• Voice picking equipment. Voice-directed picking technologies use a combination of real-time communication and interactive voice response to boost accuracy and productivity in a warehouse. Pickers receive picking instructions through a voice-picking device – often a headset – and confirm the items they pick using verbal communication.

While equipment like these can improve efficiency for some warehouses, they’re not suitable for every business out there. For example, if you’re running a small warehouse with only 15 unique SKUs and an average of 10 orders per day, then upgrading to a more high-tech system may prove a costly waste of time.

Make sure you understand exactly what benefits an automated system can give to your warehouse before making any major investments.

Happy customers enjoy the benefits of an automated order picking process

Automating your order picking systems can result in shorter delivery times and happier customers.

8. Perform regular stocktakes

Stocktaking enables you to maintain an accurate track of the physical stock you have on hand.

It also highlights any significant discrepancies between your records and your actual stock, and allows you to measure how well different products are performing.

Using sophisticated warehouse inventory management software will help to improve the speed and accuracy of your stocktakes. But there are more steps you can take to optimise the process.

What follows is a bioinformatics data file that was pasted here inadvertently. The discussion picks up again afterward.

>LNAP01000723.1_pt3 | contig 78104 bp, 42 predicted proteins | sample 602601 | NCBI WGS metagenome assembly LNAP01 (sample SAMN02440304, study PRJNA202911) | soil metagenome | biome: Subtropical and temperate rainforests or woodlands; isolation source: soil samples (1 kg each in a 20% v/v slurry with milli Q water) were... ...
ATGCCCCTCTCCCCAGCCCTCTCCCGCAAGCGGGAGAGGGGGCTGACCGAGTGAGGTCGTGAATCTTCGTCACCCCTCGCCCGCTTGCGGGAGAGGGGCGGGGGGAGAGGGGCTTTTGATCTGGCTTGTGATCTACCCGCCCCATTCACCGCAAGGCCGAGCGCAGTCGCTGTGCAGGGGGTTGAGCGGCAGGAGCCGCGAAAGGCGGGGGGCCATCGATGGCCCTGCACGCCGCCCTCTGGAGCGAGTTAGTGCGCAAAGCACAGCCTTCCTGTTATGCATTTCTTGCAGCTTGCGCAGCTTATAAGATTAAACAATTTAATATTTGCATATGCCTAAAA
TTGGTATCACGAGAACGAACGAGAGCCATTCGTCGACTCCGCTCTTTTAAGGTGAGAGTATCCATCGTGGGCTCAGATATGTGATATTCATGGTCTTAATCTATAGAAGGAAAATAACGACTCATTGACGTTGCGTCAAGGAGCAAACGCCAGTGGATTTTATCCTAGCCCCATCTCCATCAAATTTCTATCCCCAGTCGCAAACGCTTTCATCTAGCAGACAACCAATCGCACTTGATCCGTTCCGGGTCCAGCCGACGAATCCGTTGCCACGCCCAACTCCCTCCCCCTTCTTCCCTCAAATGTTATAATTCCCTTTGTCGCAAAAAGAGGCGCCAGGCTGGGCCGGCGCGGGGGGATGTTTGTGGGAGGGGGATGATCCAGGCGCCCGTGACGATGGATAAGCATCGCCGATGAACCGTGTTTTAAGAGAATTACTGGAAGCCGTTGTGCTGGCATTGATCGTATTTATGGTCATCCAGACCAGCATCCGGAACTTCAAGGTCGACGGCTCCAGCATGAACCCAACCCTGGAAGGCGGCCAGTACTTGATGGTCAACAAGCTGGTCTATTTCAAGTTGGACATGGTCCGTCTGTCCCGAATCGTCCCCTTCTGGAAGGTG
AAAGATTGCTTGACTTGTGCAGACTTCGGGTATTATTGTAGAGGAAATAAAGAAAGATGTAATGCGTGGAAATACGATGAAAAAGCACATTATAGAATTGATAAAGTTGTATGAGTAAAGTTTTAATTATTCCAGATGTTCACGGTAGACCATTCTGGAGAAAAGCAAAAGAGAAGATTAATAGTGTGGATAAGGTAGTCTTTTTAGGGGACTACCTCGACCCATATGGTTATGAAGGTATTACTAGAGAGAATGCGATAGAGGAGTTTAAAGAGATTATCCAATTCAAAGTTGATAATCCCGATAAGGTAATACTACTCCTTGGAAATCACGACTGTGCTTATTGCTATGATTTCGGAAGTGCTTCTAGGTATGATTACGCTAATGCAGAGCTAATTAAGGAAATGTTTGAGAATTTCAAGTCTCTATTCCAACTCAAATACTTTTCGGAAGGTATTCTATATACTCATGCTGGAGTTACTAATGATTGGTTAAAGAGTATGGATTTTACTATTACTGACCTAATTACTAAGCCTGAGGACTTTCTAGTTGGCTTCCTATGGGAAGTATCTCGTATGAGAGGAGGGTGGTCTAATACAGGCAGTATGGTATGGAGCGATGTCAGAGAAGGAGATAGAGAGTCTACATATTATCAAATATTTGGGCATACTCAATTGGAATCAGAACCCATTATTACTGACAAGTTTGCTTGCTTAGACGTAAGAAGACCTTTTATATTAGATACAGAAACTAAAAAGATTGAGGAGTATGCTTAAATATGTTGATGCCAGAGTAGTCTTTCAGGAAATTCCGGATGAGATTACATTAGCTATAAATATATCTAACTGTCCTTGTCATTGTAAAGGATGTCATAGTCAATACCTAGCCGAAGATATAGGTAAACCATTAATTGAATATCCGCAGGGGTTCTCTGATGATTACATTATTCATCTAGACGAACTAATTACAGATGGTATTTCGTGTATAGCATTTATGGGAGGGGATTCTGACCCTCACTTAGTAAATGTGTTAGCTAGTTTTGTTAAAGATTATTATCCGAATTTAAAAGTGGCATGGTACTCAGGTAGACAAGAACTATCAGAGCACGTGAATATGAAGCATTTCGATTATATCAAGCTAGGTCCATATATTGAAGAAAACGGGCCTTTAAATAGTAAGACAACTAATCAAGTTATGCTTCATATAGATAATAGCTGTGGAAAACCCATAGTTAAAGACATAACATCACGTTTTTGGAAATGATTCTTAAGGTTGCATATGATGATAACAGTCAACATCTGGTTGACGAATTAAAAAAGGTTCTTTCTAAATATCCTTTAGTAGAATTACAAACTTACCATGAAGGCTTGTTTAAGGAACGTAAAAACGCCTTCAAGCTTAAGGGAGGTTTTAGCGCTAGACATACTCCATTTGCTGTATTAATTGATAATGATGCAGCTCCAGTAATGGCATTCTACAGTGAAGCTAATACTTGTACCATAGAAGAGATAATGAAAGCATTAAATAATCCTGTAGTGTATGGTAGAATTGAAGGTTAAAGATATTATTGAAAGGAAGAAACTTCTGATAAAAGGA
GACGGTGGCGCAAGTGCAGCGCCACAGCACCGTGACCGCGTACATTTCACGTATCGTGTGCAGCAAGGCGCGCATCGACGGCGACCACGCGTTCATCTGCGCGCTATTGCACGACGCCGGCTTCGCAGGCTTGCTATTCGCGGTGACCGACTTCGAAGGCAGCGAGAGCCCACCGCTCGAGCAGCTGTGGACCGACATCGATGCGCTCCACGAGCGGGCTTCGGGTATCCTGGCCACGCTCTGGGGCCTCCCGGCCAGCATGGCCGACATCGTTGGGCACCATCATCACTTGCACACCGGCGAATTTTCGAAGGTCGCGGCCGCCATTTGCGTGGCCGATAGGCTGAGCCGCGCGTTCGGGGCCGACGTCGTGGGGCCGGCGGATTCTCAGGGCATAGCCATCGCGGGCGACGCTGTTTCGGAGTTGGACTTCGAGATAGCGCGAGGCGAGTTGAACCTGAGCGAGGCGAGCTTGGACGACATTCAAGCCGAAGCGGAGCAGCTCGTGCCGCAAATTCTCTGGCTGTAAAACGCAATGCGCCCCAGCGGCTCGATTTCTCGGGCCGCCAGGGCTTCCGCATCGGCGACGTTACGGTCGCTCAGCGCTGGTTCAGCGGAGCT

Here are five quick order-picking tips for performing stocktakes:

  • Schedule stocktakes of your complete inventory to be performed at least annually – this is a tax law in some countries.
  • Freeze receiving and shipping while performing stocktakes to prevent changes from occurring halfway through.
  • Recount any products that have a discrepancy, but only perform multiple recounts on high-value items.
  • Investigate major discrepancies; finding the root cause of missing (or extra) stock can help prevent future inaccuracies.

Although full warehouse stocktakes should take place at least once per year, you can also benefit from performing stocktakes of specific SKUs, product locations, or product types on an as-needed basis.

9. Minimise touchpoints

Touchpoints – parts of the order-picking process that involve human interaction – may be significantly reduced to minimise picking times.

“It is certain that [the supply chain] can become more streamlined by reducing the number of touch points and costly product handling.”